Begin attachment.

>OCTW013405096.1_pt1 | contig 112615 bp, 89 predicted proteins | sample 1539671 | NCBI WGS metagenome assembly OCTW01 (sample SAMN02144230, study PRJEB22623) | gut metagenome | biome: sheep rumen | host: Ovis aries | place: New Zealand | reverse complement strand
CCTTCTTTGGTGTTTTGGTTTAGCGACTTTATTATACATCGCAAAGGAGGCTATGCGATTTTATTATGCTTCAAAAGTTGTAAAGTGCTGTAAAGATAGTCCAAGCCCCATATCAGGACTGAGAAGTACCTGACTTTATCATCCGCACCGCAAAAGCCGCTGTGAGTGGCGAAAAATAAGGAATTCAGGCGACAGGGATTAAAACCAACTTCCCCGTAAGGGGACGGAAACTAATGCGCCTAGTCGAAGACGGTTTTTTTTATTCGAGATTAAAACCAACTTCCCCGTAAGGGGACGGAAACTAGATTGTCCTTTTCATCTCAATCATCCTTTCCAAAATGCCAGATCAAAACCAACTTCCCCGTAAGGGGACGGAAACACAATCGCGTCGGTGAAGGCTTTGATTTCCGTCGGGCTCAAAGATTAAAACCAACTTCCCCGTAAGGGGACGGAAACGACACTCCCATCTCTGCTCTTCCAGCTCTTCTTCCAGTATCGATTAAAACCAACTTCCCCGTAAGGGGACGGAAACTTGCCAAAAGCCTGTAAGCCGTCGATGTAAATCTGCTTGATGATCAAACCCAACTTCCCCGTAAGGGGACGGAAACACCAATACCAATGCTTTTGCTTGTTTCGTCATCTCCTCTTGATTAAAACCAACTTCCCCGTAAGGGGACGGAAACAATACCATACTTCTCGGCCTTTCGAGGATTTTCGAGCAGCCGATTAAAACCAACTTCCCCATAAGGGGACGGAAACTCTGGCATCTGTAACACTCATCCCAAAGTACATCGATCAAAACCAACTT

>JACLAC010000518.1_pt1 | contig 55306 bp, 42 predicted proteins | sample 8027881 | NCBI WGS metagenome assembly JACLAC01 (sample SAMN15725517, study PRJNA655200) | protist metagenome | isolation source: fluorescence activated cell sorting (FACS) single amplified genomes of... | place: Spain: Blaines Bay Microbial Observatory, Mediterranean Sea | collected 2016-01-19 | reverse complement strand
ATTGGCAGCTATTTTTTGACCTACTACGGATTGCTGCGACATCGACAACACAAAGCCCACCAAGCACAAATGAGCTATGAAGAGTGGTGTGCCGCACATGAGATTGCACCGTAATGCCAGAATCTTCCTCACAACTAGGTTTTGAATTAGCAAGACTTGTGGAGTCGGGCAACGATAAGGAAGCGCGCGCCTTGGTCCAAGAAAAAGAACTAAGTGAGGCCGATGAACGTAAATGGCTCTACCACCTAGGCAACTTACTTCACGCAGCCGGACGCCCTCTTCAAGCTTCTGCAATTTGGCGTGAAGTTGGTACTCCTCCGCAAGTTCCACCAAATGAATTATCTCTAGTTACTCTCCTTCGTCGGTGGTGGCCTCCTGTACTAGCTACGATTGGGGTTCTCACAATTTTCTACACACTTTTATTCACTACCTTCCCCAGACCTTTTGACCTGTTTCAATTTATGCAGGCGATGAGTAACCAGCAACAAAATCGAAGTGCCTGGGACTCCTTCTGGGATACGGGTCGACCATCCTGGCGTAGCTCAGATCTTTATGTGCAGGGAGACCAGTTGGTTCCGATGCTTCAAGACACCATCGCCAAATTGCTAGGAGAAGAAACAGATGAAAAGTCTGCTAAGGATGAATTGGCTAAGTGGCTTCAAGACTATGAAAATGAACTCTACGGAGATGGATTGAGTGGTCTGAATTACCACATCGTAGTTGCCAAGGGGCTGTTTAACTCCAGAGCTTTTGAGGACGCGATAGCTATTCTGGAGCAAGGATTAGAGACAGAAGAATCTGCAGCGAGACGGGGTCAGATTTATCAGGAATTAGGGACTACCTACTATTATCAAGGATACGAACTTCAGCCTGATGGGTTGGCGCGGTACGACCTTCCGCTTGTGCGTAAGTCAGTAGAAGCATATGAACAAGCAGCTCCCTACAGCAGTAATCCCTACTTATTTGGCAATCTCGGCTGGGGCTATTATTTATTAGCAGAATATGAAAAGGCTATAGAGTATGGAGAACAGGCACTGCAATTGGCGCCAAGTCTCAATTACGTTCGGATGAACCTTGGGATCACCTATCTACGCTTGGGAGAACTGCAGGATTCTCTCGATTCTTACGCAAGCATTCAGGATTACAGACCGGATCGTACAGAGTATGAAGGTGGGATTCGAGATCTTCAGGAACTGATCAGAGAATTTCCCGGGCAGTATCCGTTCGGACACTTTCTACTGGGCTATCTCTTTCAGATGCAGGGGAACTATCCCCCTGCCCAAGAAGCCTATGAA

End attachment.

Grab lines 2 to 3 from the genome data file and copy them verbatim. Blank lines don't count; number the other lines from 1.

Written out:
CCTTCTTTGGTGTTTTGGTTTAGCGACTTTATTATACATCGCAAAGGAGGCTATGCGATTTTATTATGCTTCAAAAGTTGTAAAGTGCTGTAAAGATAGTCCAAGCCCCATATCAGGACTGAGAAGTACCTGACTTTATCATCCGCACCGCAAAAGCCGCTGTGAGTGGCGAAAAATAAGGAATTCAGGCGACAGGGATTAAAACCAACTTCCCCGTAAGGGGACGGAAACTAATGCGCCTAGTCGAAGACGGTTTTTTTTATTCGAGATTAAAACCAACTTCCCCGTAAGGGGACGGAAACTAGATTGTCCTTTTCATCTCAATCATCCTTTCCAAAATGCCAGATCAAAACCAACTTCCCCGTAAGGGGACGGAAACACAATCGCGTCGGTGAAGGCTTTGATTTCCGTCGGGCTCAAAGATTAAAACCAACTTCCCCGTAAGGGGACGGAAACGACACTCCCATCTCTGCTCTTCCAGCTCTTCTTCCAGTATCGATTAAAACCAACTTCCCCGTAAGGGGACGGAAACTTGCCAAAAGCCTGTAAGCCGTCGATGTAAATCTGCTTGATGATCAAACCCAACTTCCCCGTAAGGGGACGGAAACACCAATACCAATGCTTTTGCTTGTTTCGTCATCTCCTCTTGATTAAAACCAACTTCCCCGTAAGGGGACGGAAACAATACCATACTTCTCGGCCTTTCGAGGATTTTCGAGCAGCCGATTAAAACCAACTTCCCCATAAGGGGACGGAAACTCTGGCATCTGTAACACTCATCCCAAAGTACATCGATCAAAACCAACTT

>JACLAC010000518.1_pt1 | contig 55306 bp, 42 predicted proteins | sample 8027881 | NCBI WGS metagenome assembly JACLAC01 (sample SAMN15725517, study PRJNA655200) | protist metagenome | isolation source: fluorescence activated cell sorting (FACS) single amplified genomes of... | place: Spain: Blaines Bay Microbial Observatory, Mediterranean Sea | collected 2016-01-19 | reverse complement strand